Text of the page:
How You Can Have and Keep the Holy Spirit

As recorded in Scripture, the Holy Spirit was given to the Church of God on the day of Pentecost following the death and resurrection of Jesus Christ.

“When the Day of Pentecost had fully come, they were all with one accord in one place. And suddenly there came a sound from heaven, as of a rushing mighty wind, and it filled the whole house where they were sitting. Then there appeared to them divided tongues, as of fire, and one sat upon each of them. And they were all filled with the Holy Spirit and began to speak with other tongues [languages, as each listener heard the message in his own language, verse 6], as the Spirit gave them utterance” (Acts 2:1-4).

This was obviously a special manifestation of the Holy Spirit, as the phenomena mentioned is not typical of the giving of the gift of the Holy Spirit.

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Unleavened Bread of Sincerity and Truth

God intends that we learn spiritual lessons from his commanded festivals. What does keeping the Feast of Unleavened Bread with the unleavened bread of sincerity and truth (I Corinthians 5:8) teach us about how our corrupt fleshly nature may be replaced by a new and different nature — the Divine nature of God?

The Book of Life

In Revelation 20:15 we’re told that anyone who is not found written in the book of life will be cast into the lake of fire. What is this book of life? When and how can one’s name be written in it? What can you do to make sure your name is there?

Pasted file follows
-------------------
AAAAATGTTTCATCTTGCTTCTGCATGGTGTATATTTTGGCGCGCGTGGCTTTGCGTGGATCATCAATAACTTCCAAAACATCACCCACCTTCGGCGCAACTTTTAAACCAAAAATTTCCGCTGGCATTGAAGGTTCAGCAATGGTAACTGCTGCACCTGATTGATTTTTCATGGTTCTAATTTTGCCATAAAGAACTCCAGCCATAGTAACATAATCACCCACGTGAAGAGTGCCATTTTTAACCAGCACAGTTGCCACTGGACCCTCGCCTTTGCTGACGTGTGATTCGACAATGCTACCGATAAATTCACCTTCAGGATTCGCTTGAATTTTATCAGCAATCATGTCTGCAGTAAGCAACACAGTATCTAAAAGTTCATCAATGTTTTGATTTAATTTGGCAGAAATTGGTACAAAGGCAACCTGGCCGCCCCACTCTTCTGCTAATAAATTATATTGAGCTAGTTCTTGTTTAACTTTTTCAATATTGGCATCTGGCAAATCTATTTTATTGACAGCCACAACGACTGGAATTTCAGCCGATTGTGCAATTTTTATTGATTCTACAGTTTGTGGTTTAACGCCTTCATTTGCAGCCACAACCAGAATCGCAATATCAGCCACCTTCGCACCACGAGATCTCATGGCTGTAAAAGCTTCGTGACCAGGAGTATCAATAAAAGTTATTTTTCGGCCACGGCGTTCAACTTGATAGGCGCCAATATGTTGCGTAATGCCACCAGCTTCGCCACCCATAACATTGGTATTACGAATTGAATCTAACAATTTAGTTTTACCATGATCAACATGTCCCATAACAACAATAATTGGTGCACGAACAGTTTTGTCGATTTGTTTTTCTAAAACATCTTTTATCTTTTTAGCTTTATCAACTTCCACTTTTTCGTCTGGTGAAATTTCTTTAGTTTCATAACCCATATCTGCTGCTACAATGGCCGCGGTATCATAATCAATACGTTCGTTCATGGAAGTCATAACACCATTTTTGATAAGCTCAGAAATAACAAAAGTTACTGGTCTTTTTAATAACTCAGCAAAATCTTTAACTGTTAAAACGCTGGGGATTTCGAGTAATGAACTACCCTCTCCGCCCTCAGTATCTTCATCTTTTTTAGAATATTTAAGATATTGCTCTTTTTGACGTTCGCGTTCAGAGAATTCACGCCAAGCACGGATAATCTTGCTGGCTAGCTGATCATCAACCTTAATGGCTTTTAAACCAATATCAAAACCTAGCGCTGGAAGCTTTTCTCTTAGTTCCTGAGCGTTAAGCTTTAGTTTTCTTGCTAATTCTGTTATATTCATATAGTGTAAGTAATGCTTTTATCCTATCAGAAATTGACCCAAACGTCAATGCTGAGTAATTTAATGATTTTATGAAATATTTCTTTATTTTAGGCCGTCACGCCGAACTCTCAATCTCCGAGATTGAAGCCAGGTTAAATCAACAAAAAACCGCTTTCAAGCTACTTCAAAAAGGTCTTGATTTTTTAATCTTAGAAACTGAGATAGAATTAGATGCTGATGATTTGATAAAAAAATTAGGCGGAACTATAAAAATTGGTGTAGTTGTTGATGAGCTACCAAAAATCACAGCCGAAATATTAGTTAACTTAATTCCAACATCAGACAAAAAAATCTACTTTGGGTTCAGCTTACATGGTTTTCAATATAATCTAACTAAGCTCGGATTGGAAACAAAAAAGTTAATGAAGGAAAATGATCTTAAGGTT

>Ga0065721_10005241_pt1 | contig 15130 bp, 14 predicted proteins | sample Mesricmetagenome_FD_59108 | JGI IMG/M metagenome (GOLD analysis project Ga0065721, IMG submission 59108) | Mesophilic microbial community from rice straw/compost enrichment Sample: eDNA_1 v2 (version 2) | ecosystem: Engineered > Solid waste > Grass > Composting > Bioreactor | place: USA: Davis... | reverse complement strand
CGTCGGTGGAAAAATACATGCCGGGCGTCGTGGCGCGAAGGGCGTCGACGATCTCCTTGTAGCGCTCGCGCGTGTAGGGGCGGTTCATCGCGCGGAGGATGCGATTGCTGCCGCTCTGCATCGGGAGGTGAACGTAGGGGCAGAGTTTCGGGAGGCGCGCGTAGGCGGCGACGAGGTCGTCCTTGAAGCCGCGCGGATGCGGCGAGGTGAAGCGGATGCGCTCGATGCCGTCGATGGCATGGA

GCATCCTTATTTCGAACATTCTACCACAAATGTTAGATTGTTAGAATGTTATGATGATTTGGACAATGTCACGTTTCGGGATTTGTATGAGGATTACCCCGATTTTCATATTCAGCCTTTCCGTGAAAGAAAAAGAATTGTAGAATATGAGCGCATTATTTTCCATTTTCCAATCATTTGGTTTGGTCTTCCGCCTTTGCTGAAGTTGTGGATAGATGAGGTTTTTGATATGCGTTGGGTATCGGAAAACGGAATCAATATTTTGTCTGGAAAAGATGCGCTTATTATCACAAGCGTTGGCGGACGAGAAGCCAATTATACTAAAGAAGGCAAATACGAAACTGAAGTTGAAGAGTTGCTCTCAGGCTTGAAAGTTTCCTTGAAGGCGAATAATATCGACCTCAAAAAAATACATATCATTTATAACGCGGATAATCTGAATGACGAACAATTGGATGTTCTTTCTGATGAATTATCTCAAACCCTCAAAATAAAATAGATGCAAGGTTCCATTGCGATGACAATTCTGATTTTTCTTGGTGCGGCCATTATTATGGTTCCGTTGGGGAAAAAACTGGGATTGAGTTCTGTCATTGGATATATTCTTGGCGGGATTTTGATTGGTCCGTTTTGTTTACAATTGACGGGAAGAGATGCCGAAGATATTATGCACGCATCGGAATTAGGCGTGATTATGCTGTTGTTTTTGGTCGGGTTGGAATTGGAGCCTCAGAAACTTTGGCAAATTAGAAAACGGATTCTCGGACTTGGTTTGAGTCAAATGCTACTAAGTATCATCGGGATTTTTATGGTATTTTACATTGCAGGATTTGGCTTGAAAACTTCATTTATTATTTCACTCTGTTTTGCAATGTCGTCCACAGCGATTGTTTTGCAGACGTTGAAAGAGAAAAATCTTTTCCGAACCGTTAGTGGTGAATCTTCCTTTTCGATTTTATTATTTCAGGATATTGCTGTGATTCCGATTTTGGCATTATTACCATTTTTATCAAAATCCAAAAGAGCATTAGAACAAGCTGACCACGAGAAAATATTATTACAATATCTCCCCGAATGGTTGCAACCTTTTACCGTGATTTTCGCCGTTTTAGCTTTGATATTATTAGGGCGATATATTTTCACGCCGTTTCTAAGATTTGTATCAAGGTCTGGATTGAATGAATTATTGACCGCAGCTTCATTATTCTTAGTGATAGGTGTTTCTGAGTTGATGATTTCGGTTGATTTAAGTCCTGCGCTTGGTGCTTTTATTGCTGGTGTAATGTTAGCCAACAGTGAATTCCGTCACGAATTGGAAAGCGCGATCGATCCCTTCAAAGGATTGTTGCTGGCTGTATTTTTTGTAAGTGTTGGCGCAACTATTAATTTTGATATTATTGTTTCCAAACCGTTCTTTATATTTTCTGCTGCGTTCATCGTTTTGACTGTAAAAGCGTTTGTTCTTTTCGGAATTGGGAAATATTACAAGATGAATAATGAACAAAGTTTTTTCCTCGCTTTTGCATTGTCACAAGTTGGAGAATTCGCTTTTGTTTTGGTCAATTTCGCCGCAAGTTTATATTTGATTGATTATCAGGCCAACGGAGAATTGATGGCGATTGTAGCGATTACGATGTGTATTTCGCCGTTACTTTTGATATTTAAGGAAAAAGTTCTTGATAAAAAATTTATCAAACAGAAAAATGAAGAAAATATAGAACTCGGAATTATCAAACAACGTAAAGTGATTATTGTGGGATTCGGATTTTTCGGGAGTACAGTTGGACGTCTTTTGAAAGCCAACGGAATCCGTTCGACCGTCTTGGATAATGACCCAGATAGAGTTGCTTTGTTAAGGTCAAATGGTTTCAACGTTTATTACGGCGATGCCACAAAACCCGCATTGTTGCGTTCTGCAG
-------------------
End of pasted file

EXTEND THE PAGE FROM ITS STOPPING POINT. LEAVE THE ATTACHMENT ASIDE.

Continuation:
“The Book of Life,” a sermon by Rod Reynolds, COGMessenger is licensed under a Creative Commons Attribution-NonCommercial-NoDerivatives 4.0 International License.

Feast of Unleavened Bread: Putting Sin Out

About a third of the people in the world claim to be Christian. Yet festivals of the Bible, such as Passover and the Feast of Unleavened Bread have little or no meaning to most of them. In this article we continue our discussion of how the Bible’s festivals and holy days picture the plan of God with a discussion of the Feast of Unleavened Bread.

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Jesus Our Savior

When the people of Israel were enslaved in Egypt they were living under a very powerful government. While in Egypt they were forced to live under the rule of Pharaoh – who was not only king but considered by the Egyptians to be a god as well. The Israelites were oppressed by the laws of Egypt and the whims of its ruler – Pharaoh (Exodus 3:7). To escape the oppression of Pharaoh in Egypt, they needed a Savior.

Egypt typifies the rule of sin – the law of sin which operates in the flesh – and in the fleshly mind (Romans 7:23). This law, rule or dominion of sin which operates in the flesh is something we must overcome in order to please God.

Yet within our own flesh, within our fleshly minds, we simply do not have the power of and by ourselves to cast out the law of sin that rules us. The fleshly mind is too weak to exercise dominion and power over sin, even if it wants to. That’s what Paul is referring to when he writes in Romans 7:23 about the law in our fleshly members warring against the mind, and bringing us into captivity to the law of sin.

Just as without God – without a Savior – the Israelites were in captivity, in bondage to the law of Egypt, so our flesh without a spiritual savior is in bondage to the law, dominion and rulership of sin. Even with the Old Covenant, wherewith the laws of God were written on tablets of stone, but not written in their hearts and minds, the Israelites were powerless to break the dominion of sin in their lives (Deuteronomy 5:29; 10:1-5; Romans 2:27-29; Jeremiah 31:33; Mark 7:6). In the same way, our human flesh of itself is powerless to break the bondage of sin.

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